Legislators Continue to Address High Eviction Rates in Virginia

by | Oct 2, 2019 | RICHMOND POLITICS

One in ten Richmonders who rent faced eviction notices in 2016. We all know this is a problem, and Virginia’s legislators are searching for ways to fix it.

Scholars, lawyers and lawmakers are still grappling with high eviction rates in Virginia and how to enact solutions. A panel Thursday at Virginia Commonwealth University addressed the Eviction Lab at Princeton University’s findings that five cities in Virginia ranked in the top 10 for national eviction rates, including Richmond, Hampton, Newport News, Norfolk and Chesapeake.

The local eviction rates ranged from 11.4 percent in Richmond to 7.9 percent in Chesapeake. The rate represents the number of evictions per 100 rental homes in an area. 

About 150 people attended the event, which included three panelists: Six Points Innovation Center director Jackie Washington, Virginia Poverty Law Center attorney Phil Storey, and Sen. Jennifer McClellan, D-Richmond.  

From left: Sen. Jennifer McClellan, D-Richmond, Jackie Washington, Phil Storey, and moderator Megan Pauly at “Eviction Beyond the Numbers: Community Impacts and Policy Landscape of Housing Instability” (Photo by VCU CNS)

McClellan highlighted seven bills that passed the recent General Assembly session and were signed into law. The legislation included bills that made written leases required, reduced the number of eviction cases a landlord could file, created the opportunity for tenants to submit unpaid rent and fees prior to eviction, and allowed tenants to recover their possessions.

“This is not really a partisan issue,” McClellan said. “Where there is disagreement, it’s really sort of the landlords versus tenants, and I don’t mean to say that all landlords are bad or all landlords are predatory.” Of the seven housing laws signed by the governor last session, four were introduced by Democrats and three by Republicans.

McClellan also said in a phone interview after the event that more bills to address eviction, including a bill to address the habitability of a rental property, are in the drafting and planning stages now.   

Though legislators passed a flurry of bills last session to reform landlord and tenant laws, Storey said “way too many people are on the knife’s edge because of the way the system is designed.”

Much of the discussion at the panel held at VCU’s W.E. Singleton Center for the Performing Arts centered around how tenants fall behind on rent payments.  

“Two-thirds of the people who call our hotline are behind on rent, with the average caller being around two and a half months back,” Storey said. 

Storey also said that on average their clients are paying 58 percent of their monthly gross income to rent, with some paying as much as 70 percent.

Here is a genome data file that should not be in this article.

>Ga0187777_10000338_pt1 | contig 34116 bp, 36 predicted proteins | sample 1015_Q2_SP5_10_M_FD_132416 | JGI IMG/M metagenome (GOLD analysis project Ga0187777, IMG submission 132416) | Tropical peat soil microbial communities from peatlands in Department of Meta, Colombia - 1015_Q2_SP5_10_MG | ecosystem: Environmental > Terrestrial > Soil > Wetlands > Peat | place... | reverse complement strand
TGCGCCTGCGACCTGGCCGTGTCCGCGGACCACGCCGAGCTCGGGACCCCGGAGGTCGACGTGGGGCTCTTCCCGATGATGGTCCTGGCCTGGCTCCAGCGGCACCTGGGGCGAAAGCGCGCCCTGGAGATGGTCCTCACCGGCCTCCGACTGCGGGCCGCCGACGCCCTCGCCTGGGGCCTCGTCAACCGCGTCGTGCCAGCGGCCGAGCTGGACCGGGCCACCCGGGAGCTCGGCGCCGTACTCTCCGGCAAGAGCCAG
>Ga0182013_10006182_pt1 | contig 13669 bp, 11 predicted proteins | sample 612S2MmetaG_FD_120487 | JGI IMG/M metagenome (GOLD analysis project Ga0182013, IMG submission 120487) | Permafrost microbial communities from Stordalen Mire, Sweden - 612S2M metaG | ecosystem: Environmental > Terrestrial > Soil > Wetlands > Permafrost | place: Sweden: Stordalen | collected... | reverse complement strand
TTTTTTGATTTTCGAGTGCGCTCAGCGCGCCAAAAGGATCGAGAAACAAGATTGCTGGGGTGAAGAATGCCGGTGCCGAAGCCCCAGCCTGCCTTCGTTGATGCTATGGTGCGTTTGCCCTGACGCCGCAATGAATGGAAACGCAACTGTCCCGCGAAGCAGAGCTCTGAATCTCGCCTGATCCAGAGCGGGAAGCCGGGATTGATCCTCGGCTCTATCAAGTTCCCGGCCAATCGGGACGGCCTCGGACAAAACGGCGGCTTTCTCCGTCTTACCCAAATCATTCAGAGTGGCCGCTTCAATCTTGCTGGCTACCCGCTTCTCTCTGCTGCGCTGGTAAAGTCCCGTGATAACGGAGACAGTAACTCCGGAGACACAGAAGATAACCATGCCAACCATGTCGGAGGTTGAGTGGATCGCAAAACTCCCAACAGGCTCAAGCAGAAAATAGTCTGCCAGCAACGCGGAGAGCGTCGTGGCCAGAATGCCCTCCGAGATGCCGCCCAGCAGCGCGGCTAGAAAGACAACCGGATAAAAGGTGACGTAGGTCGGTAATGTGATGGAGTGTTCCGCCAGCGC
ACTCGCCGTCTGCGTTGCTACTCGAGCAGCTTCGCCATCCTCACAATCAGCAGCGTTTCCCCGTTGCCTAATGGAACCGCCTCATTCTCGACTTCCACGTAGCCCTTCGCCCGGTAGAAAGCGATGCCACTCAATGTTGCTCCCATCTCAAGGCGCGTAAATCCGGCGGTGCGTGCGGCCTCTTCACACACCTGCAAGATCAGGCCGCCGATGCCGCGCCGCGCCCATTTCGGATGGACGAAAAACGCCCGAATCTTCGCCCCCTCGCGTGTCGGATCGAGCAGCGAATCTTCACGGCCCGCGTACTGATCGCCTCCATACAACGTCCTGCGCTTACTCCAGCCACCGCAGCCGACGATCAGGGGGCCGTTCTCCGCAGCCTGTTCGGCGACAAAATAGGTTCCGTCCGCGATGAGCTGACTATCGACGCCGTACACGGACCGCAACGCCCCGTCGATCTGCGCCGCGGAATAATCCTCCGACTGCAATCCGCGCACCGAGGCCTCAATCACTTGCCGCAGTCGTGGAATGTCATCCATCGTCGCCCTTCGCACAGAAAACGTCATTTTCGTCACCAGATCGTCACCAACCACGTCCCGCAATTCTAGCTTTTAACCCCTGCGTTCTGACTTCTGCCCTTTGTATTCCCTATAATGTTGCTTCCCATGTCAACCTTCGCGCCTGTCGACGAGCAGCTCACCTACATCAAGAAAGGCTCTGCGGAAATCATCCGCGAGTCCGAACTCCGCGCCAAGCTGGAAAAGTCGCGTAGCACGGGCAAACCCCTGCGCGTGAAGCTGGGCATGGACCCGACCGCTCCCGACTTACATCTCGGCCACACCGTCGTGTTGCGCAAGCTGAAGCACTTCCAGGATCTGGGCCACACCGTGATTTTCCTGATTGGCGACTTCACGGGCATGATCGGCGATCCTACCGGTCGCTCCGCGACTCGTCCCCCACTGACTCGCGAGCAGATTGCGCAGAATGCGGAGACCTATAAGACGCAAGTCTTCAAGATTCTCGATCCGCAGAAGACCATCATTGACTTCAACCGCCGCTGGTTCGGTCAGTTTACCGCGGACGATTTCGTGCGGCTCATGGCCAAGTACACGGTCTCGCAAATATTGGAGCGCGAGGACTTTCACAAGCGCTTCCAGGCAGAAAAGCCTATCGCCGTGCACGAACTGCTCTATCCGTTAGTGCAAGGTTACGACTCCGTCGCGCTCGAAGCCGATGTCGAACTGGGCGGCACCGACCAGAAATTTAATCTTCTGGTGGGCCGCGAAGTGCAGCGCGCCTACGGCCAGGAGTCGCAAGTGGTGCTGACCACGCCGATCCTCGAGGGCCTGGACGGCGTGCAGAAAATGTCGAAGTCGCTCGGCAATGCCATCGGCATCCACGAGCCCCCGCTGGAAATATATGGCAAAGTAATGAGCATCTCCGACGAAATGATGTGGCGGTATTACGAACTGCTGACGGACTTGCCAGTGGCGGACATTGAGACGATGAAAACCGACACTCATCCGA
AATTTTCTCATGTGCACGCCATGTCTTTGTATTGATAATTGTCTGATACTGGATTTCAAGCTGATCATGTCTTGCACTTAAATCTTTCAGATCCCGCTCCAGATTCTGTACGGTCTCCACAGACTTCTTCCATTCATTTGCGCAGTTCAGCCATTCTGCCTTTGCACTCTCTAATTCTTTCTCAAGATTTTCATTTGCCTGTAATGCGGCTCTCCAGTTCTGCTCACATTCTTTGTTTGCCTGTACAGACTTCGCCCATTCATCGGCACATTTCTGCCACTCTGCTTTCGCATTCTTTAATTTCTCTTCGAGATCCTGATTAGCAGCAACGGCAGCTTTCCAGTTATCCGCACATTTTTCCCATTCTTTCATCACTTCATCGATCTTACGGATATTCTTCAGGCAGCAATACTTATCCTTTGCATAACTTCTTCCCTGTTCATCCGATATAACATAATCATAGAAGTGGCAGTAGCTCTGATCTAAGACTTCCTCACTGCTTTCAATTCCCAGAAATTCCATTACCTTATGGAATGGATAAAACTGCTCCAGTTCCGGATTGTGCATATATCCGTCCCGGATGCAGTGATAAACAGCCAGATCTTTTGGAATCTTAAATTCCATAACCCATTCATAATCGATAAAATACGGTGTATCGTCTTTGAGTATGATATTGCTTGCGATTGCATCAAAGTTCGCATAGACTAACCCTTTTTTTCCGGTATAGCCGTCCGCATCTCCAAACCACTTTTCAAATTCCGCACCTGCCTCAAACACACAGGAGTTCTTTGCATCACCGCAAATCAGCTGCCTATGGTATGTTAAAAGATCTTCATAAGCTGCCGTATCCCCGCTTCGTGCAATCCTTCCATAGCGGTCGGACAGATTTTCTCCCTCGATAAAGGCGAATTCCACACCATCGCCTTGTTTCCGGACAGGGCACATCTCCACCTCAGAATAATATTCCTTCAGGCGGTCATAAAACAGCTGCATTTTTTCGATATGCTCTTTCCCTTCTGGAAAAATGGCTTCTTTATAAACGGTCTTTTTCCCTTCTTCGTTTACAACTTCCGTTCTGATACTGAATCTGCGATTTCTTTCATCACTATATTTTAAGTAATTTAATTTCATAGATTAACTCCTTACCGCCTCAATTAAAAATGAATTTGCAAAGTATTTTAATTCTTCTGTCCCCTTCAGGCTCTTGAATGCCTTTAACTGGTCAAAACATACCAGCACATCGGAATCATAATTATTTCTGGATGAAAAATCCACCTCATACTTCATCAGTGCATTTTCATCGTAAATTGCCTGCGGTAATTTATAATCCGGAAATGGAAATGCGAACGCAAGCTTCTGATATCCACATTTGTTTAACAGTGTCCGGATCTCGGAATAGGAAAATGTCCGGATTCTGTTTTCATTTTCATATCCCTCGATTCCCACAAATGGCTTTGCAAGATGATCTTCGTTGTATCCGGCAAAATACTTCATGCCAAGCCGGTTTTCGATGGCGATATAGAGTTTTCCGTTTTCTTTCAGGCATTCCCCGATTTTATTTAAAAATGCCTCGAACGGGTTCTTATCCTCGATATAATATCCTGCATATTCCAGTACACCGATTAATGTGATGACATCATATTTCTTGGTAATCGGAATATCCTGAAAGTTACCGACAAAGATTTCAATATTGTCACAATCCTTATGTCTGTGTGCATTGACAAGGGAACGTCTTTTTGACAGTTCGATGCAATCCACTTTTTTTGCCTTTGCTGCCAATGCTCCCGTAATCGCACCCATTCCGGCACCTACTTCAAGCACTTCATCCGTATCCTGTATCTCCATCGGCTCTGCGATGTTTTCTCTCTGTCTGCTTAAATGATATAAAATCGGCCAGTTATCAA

Panelists also discussed the link between discriminatory housing policies and the eviction rate today, which according to the RVA Eviction Lab increases as the share of the African American population in a neighborhood increases. Washington highlighted historic redlining in Richmond’s Jackson Ward neighborhood, where banks would avoid making real estate investments based on neighborhood demographics, as “an intentionally racist housing policy.”

“If we don’t connect the dots from historic housing policy, then we just might miss it,” Washington said. “But those who experience it will never miss it. Folks of color will always know that it’s racist.”

Storey agreed, saying that “things that seem sort of natural and immutable are often not, and are based in some pretty ugly root causes.”  

Dr. Benjamin Teresa, co-director of the RVA Eviction Lab, introduced the panel “Eviction Beyond the Numbers: Community Impacts and Policy Landscape of Housing Instability” (Photo by VCU CNS)

The panel was sponsored by VCU’s L. Douglas Wilder School of Government and Public Affairs, VCU University College, and Virginia’s home for Public Media. The panelists were introduced by Benjamin Teresa and Kathryn Howell, co-directors of the RVA Eviction Lab at VCU, which opened this year and provides eviction data and research.  

“One of the goals of the lab is to do research that is relevant to Richmond and other cities in Virginia, as well as outside of the state,” Teresa said.

The panel was connected to this year’s VCU Common Book, a program that selects a new book each year for incoming freshmen. The initiative is intended to foster awareness and engagement around important issues.

Incoming freshmen received a copy of Evicted, a book by Matthew Desmond, the founder of the Eviction Lab at Princeton University. Freshman-level courses incorporate the book into coursework and discussion. Desmond is scheduled to visit VCU on Oct. 16.

Candidates from many Virginia House and Senate districts will have a chance to weigh in on evictions at a forum on Oct. 10. Candidates from 11 House districts and from six Senate districts have been invited to participate, though the list of confirmed attendees has not been released yet.

The event will be moderated by VPM and held at the Virginia Museum of History & Culture.

Written by Jason Boleman, Capital News Service. Top Photo: Attendees marked where they live on eviction maps of Richmond neighborhoods in the lobby of the W.E. Singleton Center for the Performing Arts. Photo via VCU CNS



Capital News Service is a program of Virginia Commonwealth University's Robertson School of Media and Culture. Students in the program provide state government coverage for a variety of media outlets in Virginia. More information at vcucns.com

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